Change of school in early adolescence and adverse obesity-related dietary behavior: a longitudinal cohort study, Victoria, Australia, 2013-2014

Marks, Jennifer, Barnett, Lisa M.  and Allender, Steven 2015, Change of school in early adolescence and adverse obesity-related dietary behavior: a longitudinal cohort study, Victoria, Australia, 2013-2014, Preventing chronic diseases: public health research, practice, and policy, vol. 12, Article Number : E145, pp. 1-11, doi: 10.5888/pcd12.150042.

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Title Change of school in early adolescence and adverse obesity-related dietary behavior: a longitudinal cohort study, Victoria, Australia, 2013-2014
Author(s) Marks, JenniferORCID iD for Marks, Jennifer orcid.org/0000-0002-4551-7332
Barnett, Lisa M. ORCID iD for Barnett, Lisa M.  orcid.org/0000-0002-9731-625X
Allender, StevenORCID iD for Allender, Steven orcid.org/0000-0002-4842-3294
Journal name Preventing chronic diseases: public health research, practice, and policy
Volume number 12
Season Article Number : E145
Start page 1
End page 11
Total pages 11
Publisher National Center for Chronic Disease Prevention and Health Promotion
Place of publication Atlanta, Ga.
Publication date 2015-09-10
ISSN 1545-1151
Summary INTRODUCTION: Environments that facilitate energy-dense, nutrient-poor diets are associated with childhood obesity. We examined the effect of a change of school environment on the prevalence of obesity and related dietary behavior in early adolescence. METHODS: Fifteen schools in Victoria, Australia, were recruited at random from the bottom 2 strata of a 5-level socioeconomic scale. In 9 schools, students in grade 6 primary school transitioned to different schools for grade 7 secondary school, whereas in 6 schools, students remained in the same school from grade 6 to grade 7. Time 1 measures were collected from students (N = 245) in grade 6 (aged 11-13 y). Time 2 data were collected from 243 (99%) of the original cohort in grade 7. Data collected were dietary recall self-reported by students via questionnaire, measured height and weight of students, and aspects of the school food environment via school staff survey. Comparative and mixed model regression analyses were conducted. RESULTS: Of 243 students, 63% (n = 152) changed schools from time 1 to time 2, with no significant difference in weight status. Students who changed schools reported an increase in purchases of after-school snack food, greater sweetened beverage intake, fewer fruit-and-vegetable classroom breaks, and less encouragement for healthy eating compared with students who remained in the same school. School staff surveys showed that more primary than secondary schools had written healthy canteen policies and fewer days of canteen or food services operation. CONCLUSION: A change of school environment has negative effects on children's obesity-related dietary behavior. Consistent policy is needed across school types to support healthy eating in school environments.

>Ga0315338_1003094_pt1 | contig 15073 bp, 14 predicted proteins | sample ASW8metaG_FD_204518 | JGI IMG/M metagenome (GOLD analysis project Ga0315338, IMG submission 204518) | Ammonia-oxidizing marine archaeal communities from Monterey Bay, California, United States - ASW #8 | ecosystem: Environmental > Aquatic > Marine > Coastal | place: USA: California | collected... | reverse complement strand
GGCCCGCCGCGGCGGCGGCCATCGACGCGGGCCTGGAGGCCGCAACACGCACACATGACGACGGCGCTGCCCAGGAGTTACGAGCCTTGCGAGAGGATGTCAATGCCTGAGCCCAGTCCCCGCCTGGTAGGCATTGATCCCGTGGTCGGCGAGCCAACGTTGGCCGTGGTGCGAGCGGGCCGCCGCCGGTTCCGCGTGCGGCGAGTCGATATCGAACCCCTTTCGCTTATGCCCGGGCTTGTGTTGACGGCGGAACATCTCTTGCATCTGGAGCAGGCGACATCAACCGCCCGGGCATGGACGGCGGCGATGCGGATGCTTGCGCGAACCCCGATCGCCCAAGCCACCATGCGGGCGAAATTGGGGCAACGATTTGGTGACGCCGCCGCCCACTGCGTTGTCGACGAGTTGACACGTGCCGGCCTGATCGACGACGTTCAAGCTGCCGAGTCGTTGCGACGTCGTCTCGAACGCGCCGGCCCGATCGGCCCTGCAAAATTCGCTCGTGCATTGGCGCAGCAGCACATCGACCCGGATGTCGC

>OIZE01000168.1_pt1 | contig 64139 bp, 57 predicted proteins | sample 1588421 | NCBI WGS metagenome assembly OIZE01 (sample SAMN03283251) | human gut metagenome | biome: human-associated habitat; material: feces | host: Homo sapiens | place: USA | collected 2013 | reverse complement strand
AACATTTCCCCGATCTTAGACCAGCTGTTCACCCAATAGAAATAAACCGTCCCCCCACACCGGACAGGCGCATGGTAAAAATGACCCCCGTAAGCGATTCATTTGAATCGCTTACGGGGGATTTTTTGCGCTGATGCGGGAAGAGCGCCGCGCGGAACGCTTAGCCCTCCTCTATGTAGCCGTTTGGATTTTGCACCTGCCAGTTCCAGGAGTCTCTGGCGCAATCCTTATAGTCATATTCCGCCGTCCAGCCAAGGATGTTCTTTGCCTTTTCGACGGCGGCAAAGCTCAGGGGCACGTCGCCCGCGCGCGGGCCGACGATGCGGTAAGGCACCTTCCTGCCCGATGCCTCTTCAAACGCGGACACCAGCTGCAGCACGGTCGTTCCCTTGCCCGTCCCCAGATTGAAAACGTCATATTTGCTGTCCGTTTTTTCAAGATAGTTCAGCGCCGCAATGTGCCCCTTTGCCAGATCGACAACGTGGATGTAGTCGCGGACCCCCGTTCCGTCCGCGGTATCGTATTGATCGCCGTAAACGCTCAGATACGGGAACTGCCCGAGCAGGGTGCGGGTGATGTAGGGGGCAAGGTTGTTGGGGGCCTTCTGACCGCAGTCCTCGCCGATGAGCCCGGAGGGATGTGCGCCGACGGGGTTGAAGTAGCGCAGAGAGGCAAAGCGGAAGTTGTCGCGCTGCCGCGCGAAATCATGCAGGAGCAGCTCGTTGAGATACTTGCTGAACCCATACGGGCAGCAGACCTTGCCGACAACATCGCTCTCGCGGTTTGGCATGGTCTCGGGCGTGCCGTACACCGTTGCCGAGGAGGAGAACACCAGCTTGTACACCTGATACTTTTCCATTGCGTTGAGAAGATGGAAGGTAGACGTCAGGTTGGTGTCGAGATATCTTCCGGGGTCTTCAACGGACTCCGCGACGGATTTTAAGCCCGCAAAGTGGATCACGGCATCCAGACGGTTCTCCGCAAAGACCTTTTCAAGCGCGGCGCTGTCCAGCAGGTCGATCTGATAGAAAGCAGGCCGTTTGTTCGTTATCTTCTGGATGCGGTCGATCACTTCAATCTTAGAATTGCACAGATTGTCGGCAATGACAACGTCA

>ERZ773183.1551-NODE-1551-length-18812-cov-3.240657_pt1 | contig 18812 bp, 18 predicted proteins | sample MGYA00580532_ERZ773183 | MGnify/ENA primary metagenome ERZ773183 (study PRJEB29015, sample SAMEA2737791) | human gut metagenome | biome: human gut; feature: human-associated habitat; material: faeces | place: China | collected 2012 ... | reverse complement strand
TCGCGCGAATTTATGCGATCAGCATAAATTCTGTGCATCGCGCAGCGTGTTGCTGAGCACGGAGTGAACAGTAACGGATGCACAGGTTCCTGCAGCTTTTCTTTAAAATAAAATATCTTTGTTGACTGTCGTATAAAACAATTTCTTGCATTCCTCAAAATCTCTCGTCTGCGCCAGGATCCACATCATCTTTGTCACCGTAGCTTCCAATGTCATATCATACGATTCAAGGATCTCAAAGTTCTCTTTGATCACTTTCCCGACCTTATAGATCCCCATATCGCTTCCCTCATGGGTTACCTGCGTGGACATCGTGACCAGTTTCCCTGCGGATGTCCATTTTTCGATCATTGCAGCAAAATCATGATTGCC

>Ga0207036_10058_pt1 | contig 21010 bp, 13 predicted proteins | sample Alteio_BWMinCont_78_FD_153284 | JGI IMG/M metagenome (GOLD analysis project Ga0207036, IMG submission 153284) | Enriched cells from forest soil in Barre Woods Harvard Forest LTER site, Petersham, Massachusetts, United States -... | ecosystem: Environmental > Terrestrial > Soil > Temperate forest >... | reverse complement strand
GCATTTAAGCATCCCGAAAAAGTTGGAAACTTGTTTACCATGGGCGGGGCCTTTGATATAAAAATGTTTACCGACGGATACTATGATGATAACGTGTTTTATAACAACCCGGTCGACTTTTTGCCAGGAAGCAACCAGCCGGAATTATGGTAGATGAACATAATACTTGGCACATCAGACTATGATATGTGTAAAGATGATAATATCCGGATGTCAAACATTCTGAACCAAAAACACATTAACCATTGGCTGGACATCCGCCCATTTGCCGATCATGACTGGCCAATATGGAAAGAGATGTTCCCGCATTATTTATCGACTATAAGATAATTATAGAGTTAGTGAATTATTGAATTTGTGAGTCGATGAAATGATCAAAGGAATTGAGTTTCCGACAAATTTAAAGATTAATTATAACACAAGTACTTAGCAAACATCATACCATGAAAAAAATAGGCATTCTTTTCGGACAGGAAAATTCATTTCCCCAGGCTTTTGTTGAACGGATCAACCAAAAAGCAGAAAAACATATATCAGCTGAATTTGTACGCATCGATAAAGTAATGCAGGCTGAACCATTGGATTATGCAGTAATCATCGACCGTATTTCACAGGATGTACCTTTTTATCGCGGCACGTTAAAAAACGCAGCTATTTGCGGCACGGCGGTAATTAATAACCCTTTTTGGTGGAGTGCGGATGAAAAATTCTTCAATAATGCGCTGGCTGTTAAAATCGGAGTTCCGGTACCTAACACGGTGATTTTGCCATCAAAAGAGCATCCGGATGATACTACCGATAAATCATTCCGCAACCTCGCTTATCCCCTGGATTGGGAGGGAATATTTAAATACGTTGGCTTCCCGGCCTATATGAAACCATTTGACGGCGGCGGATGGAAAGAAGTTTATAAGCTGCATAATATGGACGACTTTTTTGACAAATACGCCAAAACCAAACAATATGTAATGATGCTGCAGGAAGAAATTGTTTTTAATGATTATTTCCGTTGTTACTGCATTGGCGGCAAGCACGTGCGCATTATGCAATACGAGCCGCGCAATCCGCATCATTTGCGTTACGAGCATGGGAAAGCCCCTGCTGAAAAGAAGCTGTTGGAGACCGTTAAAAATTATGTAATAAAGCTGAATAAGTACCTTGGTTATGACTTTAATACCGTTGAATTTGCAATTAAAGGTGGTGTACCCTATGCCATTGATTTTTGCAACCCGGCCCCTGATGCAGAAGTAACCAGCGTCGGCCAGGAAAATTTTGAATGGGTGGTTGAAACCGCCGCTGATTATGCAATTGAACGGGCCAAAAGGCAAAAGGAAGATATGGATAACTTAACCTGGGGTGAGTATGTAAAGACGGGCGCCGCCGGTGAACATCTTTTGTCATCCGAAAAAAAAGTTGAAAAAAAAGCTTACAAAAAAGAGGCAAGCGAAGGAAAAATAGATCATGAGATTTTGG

Language eng
DOI 10.5888/pcd12.150042
Field of Research 111712 Health Promotion
Socio Economic Objective 920205 Health Education and Promotion
HERDC Research category C1 Refereed article in a scholarly journal
ERA Research output type C Journal article
Copyright notice ©2015, National Center for Chronic Disease Prevention and Health Promotion
Persistent URL http://hdl.handle.net/10536/DRO/DU:30079363

Document type: Journal Article
Collections: Faculty of Health
Population Health
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